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Medieval Sourcebook:
Statuta Armorum (The Statutes of Arms), c. 1260


[Arkenberg Introduction]

The Statutes of Arms were concerned with checking the excesses of mass tournaments that often ended in the pillage, rape, and slaughter of local villagers and townspeople (See: Noël Denholm-Young, "The Tournament in the Thirteenth-Century," in Studies in Medieval History Presented to Frederick Maurice Powicke, pp. 260-261, 264).

Here begin the Statutes of Arms.

At the request of the Earls and Barons and of the Chivalry of England, it is ordained and by our Lord the King commanded, that from henceforth none be so hardy, whether Earl, Baron, or other Knight, who shall go to the Tournament, to have more than three Esquires in Arms to serve him at the Tournament; and that every Esquire do bear a Cap of the Arms of his Lord, whom he shall serve that day, for Ensign.

And no Knight or Esquire serving at the Tournament, shall bear a sword pointed, or Dagger pointed, or Staff or Mace, but only a broad sword for tourneying. And all that bear Banners shall be armed with Mufflers and Cuishes, and Shoulder-Plates, and a Skull-cap, without more.

And if it happen that any Earl or Baron or other knight, do go against this statute, that such knight, by assent of all the Baronage, shall lose Horse and Harness, and abide in prison at the pleasure of our Lord Sir Edward the King's son, and Sir Edmund his brother, and the Earl of Gloucester, and the Earl of Lincoln. And the Esquire who shall be found offending against the statute here devised, in any point, shall lose Horse and Harness, and be imprisoned three years. And if any man shall cast a knight to the ground, except they who are armed for their Lord's service, the knight shall have his horse, and the offender shall be punished as the Esquires aforesaid.

And no son of a great lord, that is to say, of an Earl or Baron, shall have other armor than mufflers and cuishes, and Shoulder-Plates, and a skull-cap, without more; and shall not bear a dagger or sword pointed, nor mace, but only a broad sword. And if any be found who, in either of these points, shall offend against the statute, he shall lose his horse whereon he is mounted that day, and be imprisoned for one year.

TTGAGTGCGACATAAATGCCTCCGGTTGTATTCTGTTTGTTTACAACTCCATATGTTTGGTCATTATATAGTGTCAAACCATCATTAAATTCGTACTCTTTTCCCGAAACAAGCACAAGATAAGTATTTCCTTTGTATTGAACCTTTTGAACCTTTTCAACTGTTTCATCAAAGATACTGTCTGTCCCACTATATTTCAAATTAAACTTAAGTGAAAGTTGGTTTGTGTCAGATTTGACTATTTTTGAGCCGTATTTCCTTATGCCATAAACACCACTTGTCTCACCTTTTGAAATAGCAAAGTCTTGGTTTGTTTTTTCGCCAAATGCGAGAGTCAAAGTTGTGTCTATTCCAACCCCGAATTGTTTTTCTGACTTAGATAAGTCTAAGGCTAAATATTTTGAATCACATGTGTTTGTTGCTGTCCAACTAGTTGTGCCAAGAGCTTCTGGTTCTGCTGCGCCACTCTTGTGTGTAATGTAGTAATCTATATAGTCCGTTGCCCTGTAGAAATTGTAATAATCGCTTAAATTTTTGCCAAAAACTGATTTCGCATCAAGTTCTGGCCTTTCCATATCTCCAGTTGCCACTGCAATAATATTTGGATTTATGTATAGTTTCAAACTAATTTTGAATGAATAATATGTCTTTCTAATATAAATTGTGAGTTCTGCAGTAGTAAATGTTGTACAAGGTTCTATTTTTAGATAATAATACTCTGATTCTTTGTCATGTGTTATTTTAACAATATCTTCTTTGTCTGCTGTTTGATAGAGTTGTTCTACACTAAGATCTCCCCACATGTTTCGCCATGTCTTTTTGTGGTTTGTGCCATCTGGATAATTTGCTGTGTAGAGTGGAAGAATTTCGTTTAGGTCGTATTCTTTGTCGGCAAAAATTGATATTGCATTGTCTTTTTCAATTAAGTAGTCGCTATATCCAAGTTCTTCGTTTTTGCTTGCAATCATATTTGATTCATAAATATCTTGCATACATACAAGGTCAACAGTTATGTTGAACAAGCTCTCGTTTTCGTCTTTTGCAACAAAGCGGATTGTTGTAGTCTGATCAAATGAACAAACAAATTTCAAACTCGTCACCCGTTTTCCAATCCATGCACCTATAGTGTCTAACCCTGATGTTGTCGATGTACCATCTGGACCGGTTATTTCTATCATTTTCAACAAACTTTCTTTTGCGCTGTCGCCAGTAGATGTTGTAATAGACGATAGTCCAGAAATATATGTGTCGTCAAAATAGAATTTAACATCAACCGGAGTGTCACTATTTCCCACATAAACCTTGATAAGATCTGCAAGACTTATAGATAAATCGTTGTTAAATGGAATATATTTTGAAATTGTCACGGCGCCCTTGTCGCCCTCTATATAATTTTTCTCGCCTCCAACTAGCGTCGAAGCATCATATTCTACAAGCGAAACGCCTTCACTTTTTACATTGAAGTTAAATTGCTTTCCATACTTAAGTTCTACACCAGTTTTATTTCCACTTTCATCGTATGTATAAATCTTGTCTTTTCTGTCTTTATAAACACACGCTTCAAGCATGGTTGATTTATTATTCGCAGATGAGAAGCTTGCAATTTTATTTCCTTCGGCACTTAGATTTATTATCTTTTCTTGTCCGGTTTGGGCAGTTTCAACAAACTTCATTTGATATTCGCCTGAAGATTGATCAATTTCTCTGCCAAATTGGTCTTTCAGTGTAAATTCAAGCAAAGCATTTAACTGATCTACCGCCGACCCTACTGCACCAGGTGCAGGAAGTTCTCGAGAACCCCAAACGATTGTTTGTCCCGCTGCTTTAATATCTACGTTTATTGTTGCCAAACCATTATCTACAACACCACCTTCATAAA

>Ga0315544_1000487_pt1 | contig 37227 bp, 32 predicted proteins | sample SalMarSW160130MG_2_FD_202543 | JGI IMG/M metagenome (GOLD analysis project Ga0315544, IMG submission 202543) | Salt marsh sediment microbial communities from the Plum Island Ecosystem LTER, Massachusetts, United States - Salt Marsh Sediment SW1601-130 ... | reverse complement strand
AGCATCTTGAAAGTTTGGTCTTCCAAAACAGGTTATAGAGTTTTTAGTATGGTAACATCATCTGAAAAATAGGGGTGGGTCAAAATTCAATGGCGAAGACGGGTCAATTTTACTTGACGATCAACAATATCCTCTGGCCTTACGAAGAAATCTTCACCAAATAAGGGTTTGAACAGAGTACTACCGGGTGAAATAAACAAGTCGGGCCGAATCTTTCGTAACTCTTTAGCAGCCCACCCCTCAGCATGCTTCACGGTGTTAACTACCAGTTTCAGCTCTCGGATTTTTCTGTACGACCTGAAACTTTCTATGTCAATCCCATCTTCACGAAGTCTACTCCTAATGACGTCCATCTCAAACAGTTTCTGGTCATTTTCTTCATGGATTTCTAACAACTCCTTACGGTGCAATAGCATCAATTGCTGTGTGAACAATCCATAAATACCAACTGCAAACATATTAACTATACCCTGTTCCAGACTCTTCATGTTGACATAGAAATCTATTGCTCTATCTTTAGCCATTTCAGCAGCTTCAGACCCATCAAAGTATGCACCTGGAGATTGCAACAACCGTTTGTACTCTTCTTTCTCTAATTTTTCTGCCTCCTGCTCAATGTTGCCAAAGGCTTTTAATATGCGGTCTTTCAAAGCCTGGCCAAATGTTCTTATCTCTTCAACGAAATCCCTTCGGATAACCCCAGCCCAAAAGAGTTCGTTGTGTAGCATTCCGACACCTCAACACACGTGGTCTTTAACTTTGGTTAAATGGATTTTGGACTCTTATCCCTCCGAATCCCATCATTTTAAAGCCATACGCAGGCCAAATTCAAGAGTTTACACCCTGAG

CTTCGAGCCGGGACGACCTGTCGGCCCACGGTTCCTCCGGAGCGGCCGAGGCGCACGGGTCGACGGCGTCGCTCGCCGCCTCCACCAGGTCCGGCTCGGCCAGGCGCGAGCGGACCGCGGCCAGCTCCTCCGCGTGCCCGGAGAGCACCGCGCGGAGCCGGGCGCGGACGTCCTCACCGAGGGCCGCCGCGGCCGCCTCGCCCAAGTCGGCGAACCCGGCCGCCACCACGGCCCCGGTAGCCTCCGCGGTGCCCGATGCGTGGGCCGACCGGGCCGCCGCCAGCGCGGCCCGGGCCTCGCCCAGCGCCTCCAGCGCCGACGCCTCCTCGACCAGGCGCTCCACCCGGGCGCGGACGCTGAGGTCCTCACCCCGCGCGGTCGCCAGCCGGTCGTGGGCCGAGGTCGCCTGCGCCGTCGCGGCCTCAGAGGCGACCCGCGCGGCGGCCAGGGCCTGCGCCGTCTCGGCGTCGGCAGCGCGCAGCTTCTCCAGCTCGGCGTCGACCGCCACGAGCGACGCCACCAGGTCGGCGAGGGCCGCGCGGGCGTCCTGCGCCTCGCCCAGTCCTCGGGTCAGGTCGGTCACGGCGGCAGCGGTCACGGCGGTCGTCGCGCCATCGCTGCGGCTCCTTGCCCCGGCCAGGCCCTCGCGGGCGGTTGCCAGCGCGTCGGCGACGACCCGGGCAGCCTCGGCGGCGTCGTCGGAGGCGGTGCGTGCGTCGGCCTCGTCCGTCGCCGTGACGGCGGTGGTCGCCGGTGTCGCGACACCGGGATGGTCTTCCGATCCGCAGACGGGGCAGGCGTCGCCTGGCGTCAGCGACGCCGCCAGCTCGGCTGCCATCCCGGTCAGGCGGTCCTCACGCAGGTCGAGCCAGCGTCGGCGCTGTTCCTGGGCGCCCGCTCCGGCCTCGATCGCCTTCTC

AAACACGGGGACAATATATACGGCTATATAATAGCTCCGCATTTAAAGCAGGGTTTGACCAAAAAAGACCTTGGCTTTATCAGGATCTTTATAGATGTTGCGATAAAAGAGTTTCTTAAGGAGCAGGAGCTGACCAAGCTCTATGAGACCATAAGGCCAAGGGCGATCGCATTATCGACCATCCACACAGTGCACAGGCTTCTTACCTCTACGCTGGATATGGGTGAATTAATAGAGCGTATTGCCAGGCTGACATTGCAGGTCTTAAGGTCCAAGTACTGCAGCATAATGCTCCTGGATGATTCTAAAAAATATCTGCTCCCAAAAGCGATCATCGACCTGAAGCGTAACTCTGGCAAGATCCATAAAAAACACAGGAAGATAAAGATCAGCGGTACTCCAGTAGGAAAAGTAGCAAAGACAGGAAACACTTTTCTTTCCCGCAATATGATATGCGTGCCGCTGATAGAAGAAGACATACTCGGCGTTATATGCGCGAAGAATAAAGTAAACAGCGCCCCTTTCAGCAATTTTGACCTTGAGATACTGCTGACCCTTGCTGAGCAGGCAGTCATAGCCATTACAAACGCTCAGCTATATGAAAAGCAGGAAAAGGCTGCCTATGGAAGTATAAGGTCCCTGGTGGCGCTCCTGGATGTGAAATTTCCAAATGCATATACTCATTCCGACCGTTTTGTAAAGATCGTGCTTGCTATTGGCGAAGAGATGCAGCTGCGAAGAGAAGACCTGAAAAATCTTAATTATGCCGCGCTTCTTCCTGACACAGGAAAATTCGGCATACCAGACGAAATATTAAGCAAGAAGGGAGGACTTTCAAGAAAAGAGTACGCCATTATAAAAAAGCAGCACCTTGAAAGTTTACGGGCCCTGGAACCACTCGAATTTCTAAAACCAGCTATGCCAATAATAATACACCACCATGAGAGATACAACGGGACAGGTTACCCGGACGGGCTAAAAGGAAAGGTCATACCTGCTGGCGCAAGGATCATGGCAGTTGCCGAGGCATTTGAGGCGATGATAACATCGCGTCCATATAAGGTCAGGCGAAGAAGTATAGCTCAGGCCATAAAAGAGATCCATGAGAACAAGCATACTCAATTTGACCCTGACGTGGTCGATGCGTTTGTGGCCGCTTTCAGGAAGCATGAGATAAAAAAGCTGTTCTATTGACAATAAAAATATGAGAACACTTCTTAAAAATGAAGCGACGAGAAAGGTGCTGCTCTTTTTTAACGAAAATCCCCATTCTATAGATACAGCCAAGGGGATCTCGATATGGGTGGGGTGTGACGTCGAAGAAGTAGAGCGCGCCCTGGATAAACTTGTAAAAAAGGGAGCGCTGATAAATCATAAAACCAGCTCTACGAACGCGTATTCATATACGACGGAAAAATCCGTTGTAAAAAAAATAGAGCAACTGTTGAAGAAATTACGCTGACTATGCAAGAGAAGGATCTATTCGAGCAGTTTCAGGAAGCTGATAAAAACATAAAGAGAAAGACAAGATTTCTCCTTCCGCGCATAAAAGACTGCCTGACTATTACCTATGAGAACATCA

And they who shall come to see the tournament, shall not be armed with any manner of armor, and shall bear no sword, or dagger, or staff, or mace, or stone, upon such forfeiture as in the case of Esquires aforesaid. And no groom or footman shall bear sword, or dagger, or staff, or stone; and if they be found offending, they shall be imprisoned for seven years.

And if any great lord or other keep a table, none shall bring there any Esquire but those who are wont to mess in their Lord's presence. And no King at Arms or Minstrels shall bear secret arms, nor any other besides their swords without points. And the Kings at Arms shall have their mantles without more, etc.

 


Source.

From: A. Luders, ed., The Statutes of the Realm: Printed by Command of His Majesty King George the Third, in Pursuance of an Address of the House of Commons of Great Britain, From Original Records and Authentic Manuscripts, 11 vols., (London: Record Commission, 1810-1828), Vol. I, pp. 230-231

Scanned by Jerome S. Arkenberg, Cal. State Fullerton. The text may have been modernized by Prof. Arkenberg.


This text is part of the Internet Medieval Source Book. The Sourcebook is a collection of public domain and copy-permitted texts related to medieval and Byzantine history.

Unless otherwise indicated the specific electronic form of the document is copyright. Permission is granted for electronic copying, distribution in print form for educational purposes and personal use. If you do reduplicate the document, indicate the source. No permission is granted for commercial use.

© Paul Halsall, August 1998
halsall@murray.fordham.edu